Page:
Photo by “The River Press”
Have you ever heard of a fish that’s lived on the Earth since the time of the dinosaurs’? The fish, which has existed for about 70 million years, is now on the brink of extinction. This fish is – pallid sturgeon.
In 1887, Fort Benton newspaper – “The River Press” – reported that a sturgeon monster was caught in the Missouri River.
“-Albert Luken claims the championship as a fisherman, and rightly too, as he pulled out with hook and line this morning a monster sturgeon 5 1/2 feet in length weighing 55 lbs. So far as known this is the biggest fish ever caught at this place.-”
Photo by Ken Bouc; Nebraska Games and Parks Commission
At that time nobody knew that it was a pallid sturgeon, because the fish was only recognized as a species in 1905 by S. A. Forbes and R. E. Richardson. The species can be easily confused with shallow sturgeon as it looks very much alike. It has small eyes, because it cannot use them to get food. Pallid sturgeon have whiskers and barbells that hang out – centric organs that it would use to see what is going on down in the muddy waters below it. If you look at the fish, you can see that it is flat on the bottom – another adaptation to live in the underworld of the river.
In 1990 pallid sturgeon was listed as endangered specie as only about 50 wild adults were left. The wild fish is dying out because they all are 50 years old and that the possible end of its natural life span.
The evidence shows that adults can live for about 50 years and there is no impediment in their lifecycle. The small pallid sturgeon raised in the hatchery to 2 inch size also survives in the river. Scientists believe that the number of pallid sturgeon reduced because of reproduction problem. The larval doesn’t survive in the river due to man-made dams and reservoirs. Anne Tews, a fisheries biologist from “Montana Fish, Wildlife and Parks” explains:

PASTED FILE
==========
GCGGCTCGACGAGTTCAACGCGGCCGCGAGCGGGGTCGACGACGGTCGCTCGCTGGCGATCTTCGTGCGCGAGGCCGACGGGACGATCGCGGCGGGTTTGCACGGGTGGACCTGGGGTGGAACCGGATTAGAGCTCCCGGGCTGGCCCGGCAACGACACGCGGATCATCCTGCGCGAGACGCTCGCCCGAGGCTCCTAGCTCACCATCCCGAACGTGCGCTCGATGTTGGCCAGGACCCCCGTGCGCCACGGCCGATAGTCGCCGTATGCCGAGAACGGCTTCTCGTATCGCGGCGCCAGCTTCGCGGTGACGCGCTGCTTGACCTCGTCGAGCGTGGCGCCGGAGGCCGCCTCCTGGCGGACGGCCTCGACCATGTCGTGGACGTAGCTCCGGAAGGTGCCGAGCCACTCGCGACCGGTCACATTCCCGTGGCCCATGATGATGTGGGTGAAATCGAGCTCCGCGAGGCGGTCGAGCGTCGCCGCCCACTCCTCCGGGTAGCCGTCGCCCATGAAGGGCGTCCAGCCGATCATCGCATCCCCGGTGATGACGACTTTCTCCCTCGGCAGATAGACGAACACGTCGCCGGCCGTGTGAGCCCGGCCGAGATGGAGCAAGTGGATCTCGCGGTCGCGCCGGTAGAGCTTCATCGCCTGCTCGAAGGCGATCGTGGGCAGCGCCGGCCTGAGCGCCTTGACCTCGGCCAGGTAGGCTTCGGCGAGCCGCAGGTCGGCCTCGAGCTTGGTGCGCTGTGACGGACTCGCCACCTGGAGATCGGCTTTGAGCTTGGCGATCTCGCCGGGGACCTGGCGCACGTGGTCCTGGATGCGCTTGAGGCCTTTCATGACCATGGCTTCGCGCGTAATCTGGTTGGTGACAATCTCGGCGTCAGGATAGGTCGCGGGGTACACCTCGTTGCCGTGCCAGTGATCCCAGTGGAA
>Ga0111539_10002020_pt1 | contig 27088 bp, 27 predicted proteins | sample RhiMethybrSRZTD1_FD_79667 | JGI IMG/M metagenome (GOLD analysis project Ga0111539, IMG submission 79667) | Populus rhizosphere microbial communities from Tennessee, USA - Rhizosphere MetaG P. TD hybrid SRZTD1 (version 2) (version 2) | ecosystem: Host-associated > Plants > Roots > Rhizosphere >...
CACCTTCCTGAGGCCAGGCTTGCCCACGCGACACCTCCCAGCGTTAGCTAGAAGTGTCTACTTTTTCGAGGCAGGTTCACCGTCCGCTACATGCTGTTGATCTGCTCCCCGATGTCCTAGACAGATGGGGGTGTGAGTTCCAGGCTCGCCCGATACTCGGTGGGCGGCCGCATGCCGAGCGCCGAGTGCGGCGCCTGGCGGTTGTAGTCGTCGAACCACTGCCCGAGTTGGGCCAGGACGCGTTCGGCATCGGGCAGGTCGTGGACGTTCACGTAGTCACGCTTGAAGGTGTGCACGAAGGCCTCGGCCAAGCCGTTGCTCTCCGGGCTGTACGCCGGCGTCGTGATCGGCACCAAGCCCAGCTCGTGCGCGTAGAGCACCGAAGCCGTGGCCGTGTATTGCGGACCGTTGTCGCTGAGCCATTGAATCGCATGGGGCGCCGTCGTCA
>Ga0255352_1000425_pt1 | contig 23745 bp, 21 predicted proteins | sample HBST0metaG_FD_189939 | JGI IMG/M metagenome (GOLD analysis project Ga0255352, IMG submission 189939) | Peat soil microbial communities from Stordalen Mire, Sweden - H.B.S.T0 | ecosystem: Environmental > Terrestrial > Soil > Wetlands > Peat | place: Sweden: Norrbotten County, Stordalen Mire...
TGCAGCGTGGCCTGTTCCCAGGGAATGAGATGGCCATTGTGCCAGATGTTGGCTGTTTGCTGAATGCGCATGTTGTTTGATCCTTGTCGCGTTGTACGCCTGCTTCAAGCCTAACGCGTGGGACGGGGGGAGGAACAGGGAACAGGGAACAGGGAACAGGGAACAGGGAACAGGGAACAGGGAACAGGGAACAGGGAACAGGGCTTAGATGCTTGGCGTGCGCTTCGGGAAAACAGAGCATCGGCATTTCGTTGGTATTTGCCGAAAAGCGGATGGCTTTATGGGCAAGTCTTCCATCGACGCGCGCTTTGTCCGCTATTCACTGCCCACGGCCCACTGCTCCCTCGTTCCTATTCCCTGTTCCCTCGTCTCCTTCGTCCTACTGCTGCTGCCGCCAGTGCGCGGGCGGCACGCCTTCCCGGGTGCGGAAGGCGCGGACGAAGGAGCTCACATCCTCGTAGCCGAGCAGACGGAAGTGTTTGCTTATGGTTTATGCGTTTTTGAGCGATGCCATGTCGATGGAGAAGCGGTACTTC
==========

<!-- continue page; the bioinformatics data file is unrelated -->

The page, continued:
“We assume the problem is somewhere with spawning, reproduction and recruitment from that first-level stage. The best evidence we have – it looks like those eggs when they are first hatched and go down the river, they have to go for a hundred of miles. This distance for the sturgeon larval is challenging as there is something there that kills the larval.”
Since 1992, the fish have been raised in hatcheries. When the little pallids reach at least the 2-inch size, they are released into the river wearing a small radio so that scientists can locate the fish and find out whether it is ready to reproduce.
“We have not seen any problems with the sturgeon installing radio in the fish – they seem to adapt very well to their radios,” – Tews said.
It takes a long time – about 12-15 years – for a pallid sturgeon to mature, so the first hatchery class, that was spawned out in 1997 and stocked in 1998, is just starting to become sexually mature. Last year – 2012 – was the first year that some of the fish were ready for spawning.
“Now we will be able to learn more about the spawning behavior and if there things that could be done to get them to have naturally wild recruited fish,” – Tews commented.
Today more than just releases are being done to save pallid sturgeon. There is an operation program telling anglers about the species being endangered and the difference between the sturgeons. It is now illegal to catch pallid sturgeon of any size and keep any sturgeon that is more than 30 inches long.
There is no question now that there are a lot more pallid sturgeon there were 10 years ago because of the hatchery program. The problem is that the fish now are only artificially propagated – no wild fish are being recruited from the population.- Those involved into saving the species, however, believe that once the population of the pallid surgeon is successfully restored, it will be delisted and become available for sportfishing. For now we should all try to save the species from dying out. If you accidentally catch it, please release it back to the river!
Here is a shortened version of the documentary “In Murky Waters: The Plight of the Pallid Sturgeon” provided to us by “Montana Wildlife, Fish and Parks”
Here is a part of a recorded phone interview with Anne Tews, a fisheries biologist from “Montana Fish, Wildlife and Parks”
- Alina Fattakhova, Communications Intern